Sara’s return to the lab three seasons ago has confused viewers for some time. She has a husband now, once suffered burnout from the cases she worked, and had worked on creating a new chapter in life. Why is she still working in Vegas? “She is drawn to this type of work, but we will address why she continues to be drawn back to the Vegas Crime Lab,” answers one source. “They’ve become her surrogate family. There have been ties with the new team that have been established; the old team had a difficult time trying to reach out to have their own families, and the team itself became closest to them,” they continue. This is where the creative process meets the reality of the business, also. “Billy Petersen isn’t on the show anymore, and it’s difficult to get him for an appearance because there are other things going on with his life,” they add. “With Jorja we love the character of Sara Sidle and we love Jorja Fox. The attempt to explain her situation is challenging in a way, but we are trying to address it.” And just because things with Sara’s life are brought to a head this week, that certainly doesn’t mean that the volcano of Sara is finished erupting. “It will come to a head in Episode Fifteen, but it will have repercussions all the way into the finale, and next season as well,” a source previews. “What happens in that episode is not just, ‘that’s what happened; we’re done.’ It will have implications going forward.” One theory floating around: the Grissom-Sara romance will come to an end, and Sara’s emotional burdens from it carry through into the season. C’mon, Gil–you have a keeper. Fix it!
And while Sara has taken center stage this season, fans of George Eads‘ Nick Stokes will finally get some answers as to his displeasure with recent events in the lab. His last major episode, “Play Dead,” introduced a new canine companion for the CSI (last seen in “Exile”), and will make more appearances during the remainder of the season (first up, Episode Eighteen’s “Sheltered”). Previewing of what’s ahead for the long-time employee of the lab, a source says “Nick has a big story in Episode Nineteen which we’re in production with right now and it’s called “Backfire.”” Continuing, “It’s a home invasion case that he and Russell bond over and are particularly invested in to solve. It’s a case he’s deeply involved in.” But what about what occurred in “Homecoming” and “Karma to Burn”? “We haven’t had the opportunity to fully address that and it’s something we’re going to do by the finale.” Of Nick’s attitude towards the victims he sees on a constant basis: “His investment in helping people is very powerful, which is seen in Episode Nineteen [written by Jack Gutowitz], and will carry through into the rest of the season.”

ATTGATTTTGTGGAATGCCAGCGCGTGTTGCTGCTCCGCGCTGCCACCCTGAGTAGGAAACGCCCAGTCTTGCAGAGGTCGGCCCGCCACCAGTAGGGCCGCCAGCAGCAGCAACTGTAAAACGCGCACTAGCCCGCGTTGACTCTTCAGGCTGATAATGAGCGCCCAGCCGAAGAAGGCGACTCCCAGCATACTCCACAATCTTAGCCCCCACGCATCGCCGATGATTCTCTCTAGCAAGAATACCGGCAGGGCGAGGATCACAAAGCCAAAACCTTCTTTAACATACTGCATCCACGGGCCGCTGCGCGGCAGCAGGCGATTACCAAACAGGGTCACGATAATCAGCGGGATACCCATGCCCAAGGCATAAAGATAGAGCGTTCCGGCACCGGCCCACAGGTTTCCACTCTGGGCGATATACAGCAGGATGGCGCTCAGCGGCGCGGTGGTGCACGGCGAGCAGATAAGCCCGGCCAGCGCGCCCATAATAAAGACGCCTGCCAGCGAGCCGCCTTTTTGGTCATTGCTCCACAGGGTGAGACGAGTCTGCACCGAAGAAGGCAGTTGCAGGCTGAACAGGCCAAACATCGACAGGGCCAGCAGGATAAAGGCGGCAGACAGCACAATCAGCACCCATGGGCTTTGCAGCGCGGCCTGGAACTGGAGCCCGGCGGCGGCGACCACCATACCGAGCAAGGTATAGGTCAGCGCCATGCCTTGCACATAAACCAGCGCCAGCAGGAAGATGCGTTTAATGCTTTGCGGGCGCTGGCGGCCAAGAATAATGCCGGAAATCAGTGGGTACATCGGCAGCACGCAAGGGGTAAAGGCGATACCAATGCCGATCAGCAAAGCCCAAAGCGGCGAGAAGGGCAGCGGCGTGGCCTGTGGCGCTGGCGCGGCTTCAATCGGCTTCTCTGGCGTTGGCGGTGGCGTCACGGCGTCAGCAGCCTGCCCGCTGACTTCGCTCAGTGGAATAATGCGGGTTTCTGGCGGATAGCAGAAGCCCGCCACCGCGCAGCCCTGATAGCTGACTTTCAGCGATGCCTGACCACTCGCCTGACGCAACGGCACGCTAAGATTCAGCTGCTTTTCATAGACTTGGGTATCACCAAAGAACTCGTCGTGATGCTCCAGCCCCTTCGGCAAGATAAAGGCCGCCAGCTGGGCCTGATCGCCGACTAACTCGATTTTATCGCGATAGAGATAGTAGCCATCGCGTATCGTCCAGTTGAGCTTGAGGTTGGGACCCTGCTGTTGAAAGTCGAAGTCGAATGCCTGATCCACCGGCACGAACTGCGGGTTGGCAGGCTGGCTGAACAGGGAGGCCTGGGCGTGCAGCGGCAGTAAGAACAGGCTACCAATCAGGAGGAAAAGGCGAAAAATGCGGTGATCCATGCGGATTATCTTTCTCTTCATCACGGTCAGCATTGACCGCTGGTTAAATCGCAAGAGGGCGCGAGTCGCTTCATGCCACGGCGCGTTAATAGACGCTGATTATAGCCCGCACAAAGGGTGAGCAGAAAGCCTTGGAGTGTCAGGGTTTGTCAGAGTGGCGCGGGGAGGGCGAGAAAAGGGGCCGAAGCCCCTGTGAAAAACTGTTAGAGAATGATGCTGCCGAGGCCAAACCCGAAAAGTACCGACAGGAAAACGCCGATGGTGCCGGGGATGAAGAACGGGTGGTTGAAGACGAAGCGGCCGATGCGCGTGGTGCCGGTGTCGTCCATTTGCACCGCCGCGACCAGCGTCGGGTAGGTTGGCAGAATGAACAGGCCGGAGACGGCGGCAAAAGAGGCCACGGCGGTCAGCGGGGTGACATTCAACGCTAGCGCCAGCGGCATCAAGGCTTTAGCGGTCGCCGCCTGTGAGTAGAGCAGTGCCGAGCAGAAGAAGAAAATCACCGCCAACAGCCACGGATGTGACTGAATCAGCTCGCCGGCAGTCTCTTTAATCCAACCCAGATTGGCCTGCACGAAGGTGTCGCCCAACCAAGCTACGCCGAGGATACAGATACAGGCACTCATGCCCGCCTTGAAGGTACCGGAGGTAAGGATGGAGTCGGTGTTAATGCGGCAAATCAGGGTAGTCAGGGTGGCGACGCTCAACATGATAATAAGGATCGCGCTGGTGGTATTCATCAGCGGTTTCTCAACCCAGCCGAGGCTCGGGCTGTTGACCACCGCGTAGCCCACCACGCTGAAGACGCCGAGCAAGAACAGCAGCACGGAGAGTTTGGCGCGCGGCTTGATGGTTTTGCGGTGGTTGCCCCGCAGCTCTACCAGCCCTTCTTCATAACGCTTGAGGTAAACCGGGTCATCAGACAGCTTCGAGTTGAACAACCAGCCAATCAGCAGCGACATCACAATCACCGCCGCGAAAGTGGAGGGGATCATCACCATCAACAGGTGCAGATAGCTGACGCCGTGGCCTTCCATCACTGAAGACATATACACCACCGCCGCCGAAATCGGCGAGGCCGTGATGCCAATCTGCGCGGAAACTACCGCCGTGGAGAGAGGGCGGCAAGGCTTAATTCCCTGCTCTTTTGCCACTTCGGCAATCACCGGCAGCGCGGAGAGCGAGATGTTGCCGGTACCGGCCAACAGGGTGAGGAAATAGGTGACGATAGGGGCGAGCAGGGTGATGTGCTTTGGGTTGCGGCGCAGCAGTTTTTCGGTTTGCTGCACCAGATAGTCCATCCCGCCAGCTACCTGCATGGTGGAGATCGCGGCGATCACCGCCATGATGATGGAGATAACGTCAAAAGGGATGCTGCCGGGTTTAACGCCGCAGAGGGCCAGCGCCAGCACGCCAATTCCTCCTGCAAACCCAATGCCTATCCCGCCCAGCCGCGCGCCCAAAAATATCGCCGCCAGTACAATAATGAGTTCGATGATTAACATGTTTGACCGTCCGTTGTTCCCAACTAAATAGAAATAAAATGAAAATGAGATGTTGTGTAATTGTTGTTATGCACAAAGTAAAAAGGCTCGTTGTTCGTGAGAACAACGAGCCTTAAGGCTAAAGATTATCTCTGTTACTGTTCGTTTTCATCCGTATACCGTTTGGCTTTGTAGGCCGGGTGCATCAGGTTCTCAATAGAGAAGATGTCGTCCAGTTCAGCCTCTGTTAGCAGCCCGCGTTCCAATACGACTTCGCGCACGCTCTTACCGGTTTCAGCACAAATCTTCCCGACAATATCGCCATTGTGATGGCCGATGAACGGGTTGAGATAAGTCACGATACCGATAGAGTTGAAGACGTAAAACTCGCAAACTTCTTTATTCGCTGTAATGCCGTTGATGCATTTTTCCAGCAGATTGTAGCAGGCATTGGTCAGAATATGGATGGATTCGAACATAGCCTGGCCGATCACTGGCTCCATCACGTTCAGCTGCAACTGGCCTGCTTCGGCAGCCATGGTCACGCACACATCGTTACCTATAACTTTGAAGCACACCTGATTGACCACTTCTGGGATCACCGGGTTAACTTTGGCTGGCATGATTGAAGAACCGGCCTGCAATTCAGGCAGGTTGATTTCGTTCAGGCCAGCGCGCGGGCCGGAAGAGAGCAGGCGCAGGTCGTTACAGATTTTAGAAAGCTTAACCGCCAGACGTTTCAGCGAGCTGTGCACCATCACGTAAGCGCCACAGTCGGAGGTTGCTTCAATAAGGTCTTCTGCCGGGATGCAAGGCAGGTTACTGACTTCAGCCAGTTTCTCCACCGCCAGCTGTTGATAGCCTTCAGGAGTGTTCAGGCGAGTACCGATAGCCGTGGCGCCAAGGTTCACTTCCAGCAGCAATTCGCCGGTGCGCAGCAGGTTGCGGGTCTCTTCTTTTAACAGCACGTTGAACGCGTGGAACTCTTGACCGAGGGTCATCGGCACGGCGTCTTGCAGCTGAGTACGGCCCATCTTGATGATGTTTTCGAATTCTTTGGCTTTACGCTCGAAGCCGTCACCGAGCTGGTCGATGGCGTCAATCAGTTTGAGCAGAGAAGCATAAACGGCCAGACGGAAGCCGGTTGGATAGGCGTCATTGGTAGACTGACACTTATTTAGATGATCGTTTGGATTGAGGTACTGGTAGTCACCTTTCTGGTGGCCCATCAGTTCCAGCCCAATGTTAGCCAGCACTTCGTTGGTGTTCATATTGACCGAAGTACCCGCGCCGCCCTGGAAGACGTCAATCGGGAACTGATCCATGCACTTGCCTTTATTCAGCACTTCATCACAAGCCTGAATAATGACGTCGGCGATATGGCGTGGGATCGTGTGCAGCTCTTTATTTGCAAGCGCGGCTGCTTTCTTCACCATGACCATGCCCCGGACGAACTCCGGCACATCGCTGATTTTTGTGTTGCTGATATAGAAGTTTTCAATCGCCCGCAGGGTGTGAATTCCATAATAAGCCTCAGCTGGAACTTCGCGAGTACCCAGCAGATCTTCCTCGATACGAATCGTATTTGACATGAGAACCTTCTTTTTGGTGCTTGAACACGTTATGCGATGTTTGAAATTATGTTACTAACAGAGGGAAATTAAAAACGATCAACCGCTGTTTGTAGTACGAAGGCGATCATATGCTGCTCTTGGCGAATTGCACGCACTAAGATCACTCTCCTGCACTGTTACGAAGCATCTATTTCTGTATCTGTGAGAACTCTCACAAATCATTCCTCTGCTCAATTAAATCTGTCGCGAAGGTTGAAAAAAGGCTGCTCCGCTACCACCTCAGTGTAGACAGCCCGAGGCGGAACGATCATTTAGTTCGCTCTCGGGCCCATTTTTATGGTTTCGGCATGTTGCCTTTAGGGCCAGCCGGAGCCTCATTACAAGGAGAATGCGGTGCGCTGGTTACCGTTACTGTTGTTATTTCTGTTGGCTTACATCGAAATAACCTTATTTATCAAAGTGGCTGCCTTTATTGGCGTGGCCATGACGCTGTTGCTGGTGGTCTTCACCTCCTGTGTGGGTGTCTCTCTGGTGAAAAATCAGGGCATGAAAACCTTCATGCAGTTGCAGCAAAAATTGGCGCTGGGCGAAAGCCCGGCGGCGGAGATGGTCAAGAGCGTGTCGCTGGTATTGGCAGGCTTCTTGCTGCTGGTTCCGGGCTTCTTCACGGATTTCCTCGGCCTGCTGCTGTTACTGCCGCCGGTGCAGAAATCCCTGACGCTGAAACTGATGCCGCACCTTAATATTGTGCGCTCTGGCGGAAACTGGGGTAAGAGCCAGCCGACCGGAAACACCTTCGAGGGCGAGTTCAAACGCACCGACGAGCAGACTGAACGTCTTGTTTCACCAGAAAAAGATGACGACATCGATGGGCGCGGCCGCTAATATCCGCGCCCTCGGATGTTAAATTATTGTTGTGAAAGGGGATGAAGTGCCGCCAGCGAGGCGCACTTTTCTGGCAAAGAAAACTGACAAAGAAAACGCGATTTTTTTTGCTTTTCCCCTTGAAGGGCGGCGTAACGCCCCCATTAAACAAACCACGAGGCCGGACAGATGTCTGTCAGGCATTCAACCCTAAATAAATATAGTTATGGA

Just eight episodes remain in CSI‘s twenty-two episode thirteenth season. “We’re working on certain character arcs; there are small character pieces which will carry through,” one close source previews. Two stories currently on the writers’ plate being Hodges (Wallace Langham) and his Italian fiancee, and whether Conrad Ecklie (Marc Vann) will accept the promotion to sheriff or not. From a story point in “Strip Maul,” the writers also anticipate seeing Captain Brass’ (Paul Guilfoyle) daughter Ellie (played by Teal Redmann, last seen in “Way to Go”). “We will address the Ellie issue with Brass. We’re not a hundred percent sure yet, partly because we’re not sure how we will address it,” they explain. For DB Russell’s (Ted Danson) part, things are still shaky within his humble family abode. “The fallout from Russell’s granddaughter’s kidnapping will be felt again for Russell; we check in with his family again and see how they’re doing in the wake of that.” More of what’s to come: Detective Crawford (Alimi Ballard) is back in subsequent episodes and some of the lab rats will also probably make some appearances coming up. As for Vegas’ favorite sexy former professionals: “We have a desire to bring Lady Heather back, but that won’t be this year. And we love Marg Helgenberger, but there’s nothing planned for her coming back. We’re open to it, but not this season.”
“The last few episodes are standalone, and lead into a finale which is also standalone, although there will be some elements of the finale that will drive us into next season, which is similar to last year,” they start to close out. For those individual episodes, expect “The lab rats episode to center on David Phillips’ [David Berman] high school reunion; Episode 20 (written by Gavin Harris) is about finding bodies in a mud bath; Twenty-One (written by Dettmann) is titled “Fearless” and delves into the ghost hunting arena, and Twenty-Two (written by Don McGill and Christopher Barbour) is titled “Skin in the Game.” For the finale: “We may have a special guest star, but not someone who has been on the show before.”
Must be time to break out those theory books again…